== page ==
Persistent threat from travelling and local jihadists
The jihadist threat against the West has certainly not diminished, not even after the fall of Raqqa. Both al Qa’ida and ISIS still have the intention and capacity to carry out attacks in Europe. It must still be assumed that there are ISIS operatives in Europe who are preparing attacks here. Although there are no concrete indications at this time, both small-scale and large-scale jihadist attacks can also occur in the Netherlands. This is according to the terrorism threat level in the Netherlands (Dreigingsbeeld Terrorisme Nederland, DTN) published by the National Coordinator for Security and Counterterrorism (NCTV).
As a result, the threat level remains at 4 out of 5: the chance of an attack in the Netherlands is real. The threat comes from returnees, as some combatants who have travelled to ISIS-held territory are likely to attempt to return in the coming period. There is also a threat posed by jihadists who have never travelled out and their local networks. They can be inspired, encouraged or directed to carry out an attack. Propaganda and online instructions play a major role in this.
In recent times the Netherlands has notably appeared on the radar more often as a potential target of individual ISIS members and sympathisers. Several Dutch and Dutch-speaking jihadists have threatened violence against the Netherlands in 2017. This is evidenced for instance by calls to carry out attacks in the Netherlands. In general, all countries participating in the anti-ISIS coalition are considered legitimate targets by jihadists.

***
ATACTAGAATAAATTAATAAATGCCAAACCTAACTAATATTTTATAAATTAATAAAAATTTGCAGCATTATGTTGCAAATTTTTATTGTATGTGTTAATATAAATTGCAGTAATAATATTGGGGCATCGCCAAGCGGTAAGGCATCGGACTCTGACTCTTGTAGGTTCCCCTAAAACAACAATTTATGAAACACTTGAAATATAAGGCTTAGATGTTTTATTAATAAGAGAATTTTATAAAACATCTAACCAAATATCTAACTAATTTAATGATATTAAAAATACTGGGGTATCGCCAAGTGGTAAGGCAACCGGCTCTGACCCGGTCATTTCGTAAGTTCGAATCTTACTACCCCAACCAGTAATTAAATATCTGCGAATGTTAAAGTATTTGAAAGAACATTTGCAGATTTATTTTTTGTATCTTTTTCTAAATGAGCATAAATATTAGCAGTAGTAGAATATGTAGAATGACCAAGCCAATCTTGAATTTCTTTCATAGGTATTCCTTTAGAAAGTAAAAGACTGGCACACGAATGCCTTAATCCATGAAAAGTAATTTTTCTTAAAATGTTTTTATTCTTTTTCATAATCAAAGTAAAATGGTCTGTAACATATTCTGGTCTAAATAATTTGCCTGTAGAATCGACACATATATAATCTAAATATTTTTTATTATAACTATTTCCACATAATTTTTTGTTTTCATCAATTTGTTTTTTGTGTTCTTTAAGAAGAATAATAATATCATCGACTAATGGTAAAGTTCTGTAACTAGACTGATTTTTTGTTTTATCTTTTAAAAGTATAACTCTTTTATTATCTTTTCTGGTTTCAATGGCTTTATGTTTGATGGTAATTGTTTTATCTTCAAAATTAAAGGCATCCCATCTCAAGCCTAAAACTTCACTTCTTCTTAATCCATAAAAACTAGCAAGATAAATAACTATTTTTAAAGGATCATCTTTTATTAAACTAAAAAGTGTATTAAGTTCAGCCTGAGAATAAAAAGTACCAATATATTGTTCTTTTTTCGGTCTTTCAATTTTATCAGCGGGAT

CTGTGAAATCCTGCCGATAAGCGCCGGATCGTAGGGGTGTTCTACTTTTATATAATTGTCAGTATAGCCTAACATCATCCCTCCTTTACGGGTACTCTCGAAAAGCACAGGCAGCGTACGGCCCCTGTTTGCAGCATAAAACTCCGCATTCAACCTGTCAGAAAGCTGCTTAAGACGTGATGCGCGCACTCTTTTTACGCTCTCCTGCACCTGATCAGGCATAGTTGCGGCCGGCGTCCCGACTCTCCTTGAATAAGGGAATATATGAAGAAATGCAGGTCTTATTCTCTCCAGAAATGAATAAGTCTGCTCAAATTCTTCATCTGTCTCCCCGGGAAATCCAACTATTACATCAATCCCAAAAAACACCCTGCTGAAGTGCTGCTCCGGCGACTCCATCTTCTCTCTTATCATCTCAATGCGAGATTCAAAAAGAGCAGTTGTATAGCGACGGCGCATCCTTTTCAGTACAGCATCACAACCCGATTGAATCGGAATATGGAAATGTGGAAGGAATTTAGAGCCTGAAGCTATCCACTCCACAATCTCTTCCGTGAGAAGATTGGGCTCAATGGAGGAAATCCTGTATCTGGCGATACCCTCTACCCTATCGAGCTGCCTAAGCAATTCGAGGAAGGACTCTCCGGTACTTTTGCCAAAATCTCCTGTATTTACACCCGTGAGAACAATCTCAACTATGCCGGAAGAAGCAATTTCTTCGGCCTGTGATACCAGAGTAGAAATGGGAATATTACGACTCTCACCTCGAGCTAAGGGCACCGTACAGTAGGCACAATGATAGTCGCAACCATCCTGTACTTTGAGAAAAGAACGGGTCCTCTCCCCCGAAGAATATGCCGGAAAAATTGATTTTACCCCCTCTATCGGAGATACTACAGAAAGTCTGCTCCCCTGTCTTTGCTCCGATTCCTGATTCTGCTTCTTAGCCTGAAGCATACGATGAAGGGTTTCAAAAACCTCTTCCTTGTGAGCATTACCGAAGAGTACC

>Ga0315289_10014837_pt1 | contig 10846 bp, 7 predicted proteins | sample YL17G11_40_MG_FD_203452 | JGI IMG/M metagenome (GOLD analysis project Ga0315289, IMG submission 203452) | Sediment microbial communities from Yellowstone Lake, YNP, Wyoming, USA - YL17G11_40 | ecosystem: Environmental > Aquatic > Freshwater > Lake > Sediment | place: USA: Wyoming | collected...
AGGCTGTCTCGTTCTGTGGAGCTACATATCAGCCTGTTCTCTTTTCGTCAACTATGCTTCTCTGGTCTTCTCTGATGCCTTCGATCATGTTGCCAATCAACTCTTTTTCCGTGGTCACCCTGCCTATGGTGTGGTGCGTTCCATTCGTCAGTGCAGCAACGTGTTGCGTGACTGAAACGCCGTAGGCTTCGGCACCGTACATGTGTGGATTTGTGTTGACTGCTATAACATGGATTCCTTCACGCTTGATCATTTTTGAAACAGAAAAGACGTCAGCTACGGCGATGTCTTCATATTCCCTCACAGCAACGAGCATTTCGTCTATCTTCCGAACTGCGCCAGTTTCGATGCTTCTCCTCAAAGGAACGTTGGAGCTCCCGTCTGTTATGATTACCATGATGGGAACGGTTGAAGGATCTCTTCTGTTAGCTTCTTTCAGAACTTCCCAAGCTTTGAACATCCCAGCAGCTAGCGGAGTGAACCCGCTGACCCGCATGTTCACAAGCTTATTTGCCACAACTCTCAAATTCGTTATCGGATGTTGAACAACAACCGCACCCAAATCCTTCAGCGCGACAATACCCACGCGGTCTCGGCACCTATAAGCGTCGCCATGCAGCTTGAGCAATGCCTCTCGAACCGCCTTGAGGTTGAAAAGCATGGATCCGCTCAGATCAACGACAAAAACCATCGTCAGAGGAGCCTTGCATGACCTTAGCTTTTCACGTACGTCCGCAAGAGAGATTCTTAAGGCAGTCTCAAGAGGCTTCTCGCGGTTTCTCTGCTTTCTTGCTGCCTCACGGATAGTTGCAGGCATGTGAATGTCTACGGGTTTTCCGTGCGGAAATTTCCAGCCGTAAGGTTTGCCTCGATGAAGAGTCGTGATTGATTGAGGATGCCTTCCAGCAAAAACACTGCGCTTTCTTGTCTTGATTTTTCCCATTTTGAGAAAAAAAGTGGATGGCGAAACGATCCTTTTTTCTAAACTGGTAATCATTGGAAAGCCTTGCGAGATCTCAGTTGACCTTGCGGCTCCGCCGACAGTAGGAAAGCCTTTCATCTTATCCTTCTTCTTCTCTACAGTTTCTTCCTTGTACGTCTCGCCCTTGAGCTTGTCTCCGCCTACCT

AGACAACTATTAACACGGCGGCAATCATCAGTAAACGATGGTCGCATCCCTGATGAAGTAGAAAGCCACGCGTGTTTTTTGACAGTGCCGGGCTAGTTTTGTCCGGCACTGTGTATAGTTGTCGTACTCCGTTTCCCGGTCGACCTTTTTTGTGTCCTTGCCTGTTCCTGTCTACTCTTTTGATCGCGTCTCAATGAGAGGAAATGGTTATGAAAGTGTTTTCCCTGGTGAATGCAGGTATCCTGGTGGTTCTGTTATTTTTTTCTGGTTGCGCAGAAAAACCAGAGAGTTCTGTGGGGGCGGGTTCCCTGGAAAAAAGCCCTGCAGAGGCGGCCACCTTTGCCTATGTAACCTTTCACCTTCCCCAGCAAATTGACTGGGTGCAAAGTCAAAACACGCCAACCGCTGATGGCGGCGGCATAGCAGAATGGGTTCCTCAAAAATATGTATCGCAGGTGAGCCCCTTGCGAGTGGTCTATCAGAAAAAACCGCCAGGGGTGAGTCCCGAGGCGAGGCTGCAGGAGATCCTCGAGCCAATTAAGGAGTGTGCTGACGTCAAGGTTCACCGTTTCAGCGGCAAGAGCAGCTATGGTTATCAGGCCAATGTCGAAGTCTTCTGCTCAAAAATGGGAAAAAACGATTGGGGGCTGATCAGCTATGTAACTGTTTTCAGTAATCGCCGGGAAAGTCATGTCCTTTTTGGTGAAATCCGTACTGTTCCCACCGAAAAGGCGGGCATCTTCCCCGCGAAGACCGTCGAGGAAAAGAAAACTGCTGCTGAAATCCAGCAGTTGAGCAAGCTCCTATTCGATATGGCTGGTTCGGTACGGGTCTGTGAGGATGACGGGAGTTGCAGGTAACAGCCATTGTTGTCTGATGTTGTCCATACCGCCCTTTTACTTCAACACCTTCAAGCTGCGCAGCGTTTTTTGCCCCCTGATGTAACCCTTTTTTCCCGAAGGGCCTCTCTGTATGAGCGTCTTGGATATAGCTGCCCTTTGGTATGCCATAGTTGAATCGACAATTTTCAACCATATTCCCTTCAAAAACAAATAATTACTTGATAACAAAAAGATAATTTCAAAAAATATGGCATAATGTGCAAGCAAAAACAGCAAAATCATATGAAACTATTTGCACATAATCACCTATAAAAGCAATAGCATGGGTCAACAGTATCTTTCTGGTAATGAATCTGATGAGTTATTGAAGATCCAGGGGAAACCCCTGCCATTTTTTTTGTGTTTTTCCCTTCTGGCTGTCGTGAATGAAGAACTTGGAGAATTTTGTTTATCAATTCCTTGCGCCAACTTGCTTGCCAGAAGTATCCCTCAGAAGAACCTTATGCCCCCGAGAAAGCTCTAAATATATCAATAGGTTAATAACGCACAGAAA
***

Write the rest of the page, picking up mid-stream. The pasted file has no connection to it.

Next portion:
Since July 2017, ISIS has used official propaganda to call female supporters to join the physical battle. The fact that ISIS has now put out an official call may cause more women to decide to use violence as well. It is expected that attacks involving women may in turn inspire more women to carry out attacks.
Notably, ISIS has also spread numerous messages which may contain deliberate inaccuracies. The most striking example is the repeated claim of responsibility for the shooting in Las Vegas. It is possible that the organisation hopes to sow fear, encourage its supporters to take action or undermine trust in government-issued information.
Several political Salafists in the Netherlands are under financial and legal pressure. Within Salafist circles, the legal issues faced by their leaders are considered confirmation of their view that the outside world is faithless and hostile. This may have a radicalising effect on supporters. There have long been concerns about Islamic institutions in the Netherlands being funded by countries where Salafism is the state religion.
Radicalisation and polarisation
The threat of violence from right-wing terrorism is increasing in Europe. There is no evidence of a comparable threat of violence in the Netherlands. An action by one individual remains possible, as do sporadic confrontations between left-wing and right-wing extremists. The polarised climate in the Netherlands can become a breeding ground for radicalisation processes and may in rare cases lead to a lower violence threshold. This is true for all ideological orientations.